Oh dear, Vagenda. This week, one of the authors has come out against trigger warnings. Her reasoning? She had PTSD, and doesn’t like them because she prefers to confront her problems, and also the internet isn’t a safe space.
For the first point, good for her. Seriously, good for Rhiannon, and I’m glad that she’s fairly on top of her mental health problems and has found a way to live with them and deal with them. She’s one of the fortunate ones: many others are not in this position. There are many who would rather avoid seeing things which remind them of trauma, many who would like to be able to close the tab and get on with their day, instead of inadvertently reliving horrors.
And it’s these people who I’m thinking about when I put trigger warnings at the top of things I have written. If I’ve helped even one person avoid pain, then I am glad. It’s a little thing for me to do, which can make the all the difference for some people.
Trigger warnings are not for yourself; they’re for others. And if Rhiannon from Vagenda prefers not to avoid things, she can use the trigger warnings to seek out content to expose herself to as part of her own personal healing.
Rhiannon uses the metaphor of epilepsy to illustrate her point that the internet isn’t a safe space: that, for all the warnings about strobe lights, epilepsy can be triggered by light flickering through the trees. It’s worth noting here only a very small fraction of people with epilepsy are triggered by strobing effects. I’m not, and I’ve had several hours of being hooked up to gooey electrodes staring into a flashing light to prove it. When I was younger and newly-diagnosed, I used to hate that they would put the “epilepsy warning” up before films and plays and so forth, because I had epilepsy and didn’t have a problem with flashing lights. It annoyed the fuck out of me. Then I started thinking of other people, and I realised these warnings weren’t for me, but were hugely valuable for others. The same is true of trigger warnings.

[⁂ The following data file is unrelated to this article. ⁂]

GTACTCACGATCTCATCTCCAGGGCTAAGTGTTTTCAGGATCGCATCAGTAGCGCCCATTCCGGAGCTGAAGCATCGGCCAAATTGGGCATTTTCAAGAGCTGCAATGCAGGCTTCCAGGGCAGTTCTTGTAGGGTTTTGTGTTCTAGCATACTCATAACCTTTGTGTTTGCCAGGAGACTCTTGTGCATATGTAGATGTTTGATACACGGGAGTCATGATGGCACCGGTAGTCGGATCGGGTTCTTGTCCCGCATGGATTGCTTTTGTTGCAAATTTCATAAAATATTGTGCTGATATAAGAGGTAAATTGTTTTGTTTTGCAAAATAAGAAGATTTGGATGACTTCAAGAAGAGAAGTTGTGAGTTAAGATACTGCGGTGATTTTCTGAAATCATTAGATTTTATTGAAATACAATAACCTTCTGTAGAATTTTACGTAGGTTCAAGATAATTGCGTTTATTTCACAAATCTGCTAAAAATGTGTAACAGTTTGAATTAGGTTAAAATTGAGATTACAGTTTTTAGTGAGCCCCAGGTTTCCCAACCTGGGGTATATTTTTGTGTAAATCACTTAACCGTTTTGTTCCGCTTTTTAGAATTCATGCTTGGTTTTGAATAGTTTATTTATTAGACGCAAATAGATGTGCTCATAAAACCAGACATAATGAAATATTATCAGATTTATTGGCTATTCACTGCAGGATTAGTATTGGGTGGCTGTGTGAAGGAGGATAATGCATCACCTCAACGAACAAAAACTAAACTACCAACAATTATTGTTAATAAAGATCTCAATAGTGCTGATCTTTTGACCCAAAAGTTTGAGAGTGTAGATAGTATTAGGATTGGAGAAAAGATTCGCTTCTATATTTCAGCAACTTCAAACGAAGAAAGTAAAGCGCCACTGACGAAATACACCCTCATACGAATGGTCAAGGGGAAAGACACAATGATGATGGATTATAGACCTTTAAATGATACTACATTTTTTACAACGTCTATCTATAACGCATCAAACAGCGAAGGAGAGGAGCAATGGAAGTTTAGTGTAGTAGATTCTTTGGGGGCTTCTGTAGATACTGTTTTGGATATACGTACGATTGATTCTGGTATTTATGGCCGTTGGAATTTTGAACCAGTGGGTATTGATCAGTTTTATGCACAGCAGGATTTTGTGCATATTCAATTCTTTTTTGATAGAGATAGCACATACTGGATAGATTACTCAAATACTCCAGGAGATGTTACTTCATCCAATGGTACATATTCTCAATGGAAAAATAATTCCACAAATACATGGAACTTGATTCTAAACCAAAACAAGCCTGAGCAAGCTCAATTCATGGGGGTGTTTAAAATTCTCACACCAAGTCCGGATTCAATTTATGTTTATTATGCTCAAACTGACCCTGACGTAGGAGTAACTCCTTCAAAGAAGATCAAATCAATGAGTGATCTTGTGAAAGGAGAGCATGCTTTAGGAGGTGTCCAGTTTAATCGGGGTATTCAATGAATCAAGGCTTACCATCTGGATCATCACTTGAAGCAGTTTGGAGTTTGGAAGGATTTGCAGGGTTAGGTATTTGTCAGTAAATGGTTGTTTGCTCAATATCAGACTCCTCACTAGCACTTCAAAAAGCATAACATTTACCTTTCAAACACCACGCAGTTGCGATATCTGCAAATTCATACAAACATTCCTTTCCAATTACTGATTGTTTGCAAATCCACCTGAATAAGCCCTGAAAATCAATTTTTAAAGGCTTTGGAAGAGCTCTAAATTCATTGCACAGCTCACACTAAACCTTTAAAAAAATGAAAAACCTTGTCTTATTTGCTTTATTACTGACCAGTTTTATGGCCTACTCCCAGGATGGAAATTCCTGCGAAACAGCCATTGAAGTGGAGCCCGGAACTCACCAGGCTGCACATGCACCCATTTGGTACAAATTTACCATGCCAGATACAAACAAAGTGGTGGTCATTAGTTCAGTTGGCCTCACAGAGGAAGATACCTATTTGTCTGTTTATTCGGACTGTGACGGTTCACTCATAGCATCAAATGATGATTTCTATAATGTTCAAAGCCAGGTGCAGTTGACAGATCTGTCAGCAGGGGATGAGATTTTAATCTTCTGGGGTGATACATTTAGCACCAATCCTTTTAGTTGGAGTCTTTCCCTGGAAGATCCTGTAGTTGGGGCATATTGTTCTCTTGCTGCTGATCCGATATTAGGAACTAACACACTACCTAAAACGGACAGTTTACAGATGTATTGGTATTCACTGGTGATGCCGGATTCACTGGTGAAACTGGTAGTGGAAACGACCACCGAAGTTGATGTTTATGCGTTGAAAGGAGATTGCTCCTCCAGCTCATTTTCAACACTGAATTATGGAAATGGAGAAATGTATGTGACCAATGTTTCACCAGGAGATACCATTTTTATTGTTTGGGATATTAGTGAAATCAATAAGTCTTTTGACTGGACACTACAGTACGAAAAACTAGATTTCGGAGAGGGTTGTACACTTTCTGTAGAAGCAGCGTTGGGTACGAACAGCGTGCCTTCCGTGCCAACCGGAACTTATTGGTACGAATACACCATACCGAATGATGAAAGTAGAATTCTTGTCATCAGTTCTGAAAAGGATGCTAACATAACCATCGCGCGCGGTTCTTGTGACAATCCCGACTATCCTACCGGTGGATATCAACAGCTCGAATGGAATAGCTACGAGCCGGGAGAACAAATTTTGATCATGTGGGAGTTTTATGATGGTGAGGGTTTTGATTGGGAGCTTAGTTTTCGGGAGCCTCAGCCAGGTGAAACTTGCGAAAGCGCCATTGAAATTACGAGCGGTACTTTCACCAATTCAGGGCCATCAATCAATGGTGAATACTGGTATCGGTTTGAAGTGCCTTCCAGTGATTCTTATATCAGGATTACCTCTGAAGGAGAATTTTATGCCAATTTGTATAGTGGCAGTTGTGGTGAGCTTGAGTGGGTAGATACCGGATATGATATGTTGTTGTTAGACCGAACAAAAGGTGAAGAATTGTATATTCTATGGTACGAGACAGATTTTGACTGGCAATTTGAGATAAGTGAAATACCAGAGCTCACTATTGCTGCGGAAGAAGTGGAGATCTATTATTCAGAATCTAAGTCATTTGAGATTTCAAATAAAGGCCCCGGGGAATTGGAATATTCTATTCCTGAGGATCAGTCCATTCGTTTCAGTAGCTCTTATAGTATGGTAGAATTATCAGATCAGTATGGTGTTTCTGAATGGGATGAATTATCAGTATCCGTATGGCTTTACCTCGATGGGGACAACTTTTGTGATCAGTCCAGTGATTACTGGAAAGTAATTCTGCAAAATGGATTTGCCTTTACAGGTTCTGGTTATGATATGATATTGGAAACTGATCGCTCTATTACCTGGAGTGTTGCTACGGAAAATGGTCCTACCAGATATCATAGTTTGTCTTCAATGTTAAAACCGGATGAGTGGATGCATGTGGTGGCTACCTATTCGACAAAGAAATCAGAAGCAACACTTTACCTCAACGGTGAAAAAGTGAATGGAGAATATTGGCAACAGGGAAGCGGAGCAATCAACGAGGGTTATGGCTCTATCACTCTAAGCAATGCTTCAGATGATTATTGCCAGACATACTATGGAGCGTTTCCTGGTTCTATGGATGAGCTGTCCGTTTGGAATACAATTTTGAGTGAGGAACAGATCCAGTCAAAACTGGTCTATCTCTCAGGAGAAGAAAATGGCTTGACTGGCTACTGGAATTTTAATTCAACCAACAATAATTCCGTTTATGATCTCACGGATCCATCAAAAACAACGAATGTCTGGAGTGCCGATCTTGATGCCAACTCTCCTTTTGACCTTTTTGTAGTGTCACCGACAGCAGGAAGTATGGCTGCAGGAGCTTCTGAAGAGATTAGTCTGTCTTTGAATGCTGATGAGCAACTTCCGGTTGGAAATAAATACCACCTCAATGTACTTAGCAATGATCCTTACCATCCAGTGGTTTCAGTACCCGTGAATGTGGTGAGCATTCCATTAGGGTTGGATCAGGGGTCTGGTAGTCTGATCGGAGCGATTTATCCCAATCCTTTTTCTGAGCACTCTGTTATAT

And yes, they’re imperfect. Everything is, at the moment. I’ve sat in meetings riddled with manarchists complaining about the need for safer spaces policies, because there’s no such thing as a safe space.
No. There isn’t. But that doesn’t mean we should use that as an excuse to stop trying and stop using these interim measures which do help.
If you read the comments on the Vagenda piece, you will see people who find trigger warnings a vastly helpful resource in mitigating effects of mental health problems and being able to make decisions. These are the people I am thinking about when I defend trigger warnings, even as my own personal abuse triggers are never covered in trigger warnings.
The Vagenda piece begins with a dog-whistle complaint about people being mean to Julie Bindel and Suzanne Moore, who joked about trigger warnings after both of them exhibited startling levels of transphobia. In the last paragraph is another point:
Often, it is coupled with a sense of passive aggressive glee (“um. You should have put a trigger warning on that”).
This, perhaps, betrays more of the backlash from the privileged over being called out, and I do wonder how much of it was the motivating factor behind the commissioning, writing and existence of the piece. Trigger warnings are hardly complicated. Think of common scenarios that might fuck someone up, and if you write about it, stick a line at the top that you’ll be talking about this. If you’ve missed something which is triggering and someone says so, you lose nothing by doing popping in that simple little line.
It astounds me that people are kicking and screaming against something so simple which can make the difference between suffering and being all right. It astounds me that some are being flippant about it, laughing and joking over something which is easy, yet so important.
Yes, trigger warnings aren’t the magic bullet. But they’re an interim demand which can help make many feel ever so slightly safer in a fundamentally unsafe world.